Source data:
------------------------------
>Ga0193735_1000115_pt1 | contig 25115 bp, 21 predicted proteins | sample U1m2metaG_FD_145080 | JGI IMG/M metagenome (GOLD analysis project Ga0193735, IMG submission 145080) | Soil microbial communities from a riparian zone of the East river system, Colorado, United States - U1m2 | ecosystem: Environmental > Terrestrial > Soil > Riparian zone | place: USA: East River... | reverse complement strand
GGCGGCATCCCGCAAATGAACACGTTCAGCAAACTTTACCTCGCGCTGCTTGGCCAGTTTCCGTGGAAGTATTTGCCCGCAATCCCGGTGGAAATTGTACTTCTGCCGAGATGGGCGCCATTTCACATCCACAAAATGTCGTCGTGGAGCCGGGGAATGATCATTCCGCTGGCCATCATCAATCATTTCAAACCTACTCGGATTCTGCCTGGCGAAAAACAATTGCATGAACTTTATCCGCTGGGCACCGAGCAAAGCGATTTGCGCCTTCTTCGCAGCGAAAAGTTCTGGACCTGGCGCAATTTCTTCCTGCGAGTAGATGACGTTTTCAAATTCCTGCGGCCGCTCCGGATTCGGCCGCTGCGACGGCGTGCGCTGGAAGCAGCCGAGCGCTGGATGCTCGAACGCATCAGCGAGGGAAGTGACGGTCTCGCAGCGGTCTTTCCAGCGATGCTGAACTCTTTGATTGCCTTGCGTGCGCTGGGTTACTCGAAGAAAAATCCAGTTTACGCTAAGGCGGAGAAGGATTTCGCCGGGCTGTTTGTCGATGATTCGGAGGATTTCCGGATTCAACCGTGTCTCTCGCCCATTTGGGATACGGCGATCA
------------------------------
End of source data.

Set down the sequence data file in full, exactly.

>Ga0193735_1000115_pt1 | contig 25115 bp, 21 predicted proteins | sample U1m2metaG_FD_145080 | JGI IMG/M metagenome (GOLD analysis project Ga0193735, IMG submission 145080) | Soil microbial communities from a riparian zone of the East river system, Colorado, United States - U1m2 | ecosystem: Environmental > Terrestrial > Soil > Riparian zone | place: USA: East River... | reverse complement strand
GGCGGCATCCCGCAAATGAACACGTTCAGCAAACTTTACCTCGCGCTGCTTGGCCAGTTTCCGTGGAAGTATTTGCCCGCAATCCCGGTGGAAATTGTACTTCTGCCGAGATGGGCGCCATTTCACATCCACAAAATGTCGTCGTGGAGCCGGGGAATGATCATTCCGCTGGCCATCATCAATCATTTCAAACCTACTCGGATTCTGCCTGGCGAAAAACAATTGCATGAACTTTATCCGCTGGGCACCGAGCAAAGCGATTTGCGCCTTCTTCGCAGCGAAAAGTTCTGGACCTGGCGCAATTTCTTCCTGCGAGTAGATGACGTTTTCAAATTCCTGCGGCCGCTCCGGATTCGGCCGCTGCGACGGCGTGCGCTGGAAGCAGCCGAGCGCTGGATGCTCGAACGCATCAGCGAGGGAAGTGACGGTCTCGCAGCGGTCTTTCCAGCGATGCTGAACTCTTTGATTGCCTTGCGTGCGCTGGGTTACTCGAAGAAAAATCCAGTTTACGCTAAGGCGGAGAAGGATTTCGCCGGGCTGTTTGTCGATGATTCGGAGGATTTCCGGATTCAACCGTGTCTCTCGCCCATTTGGGATACGGCGATCA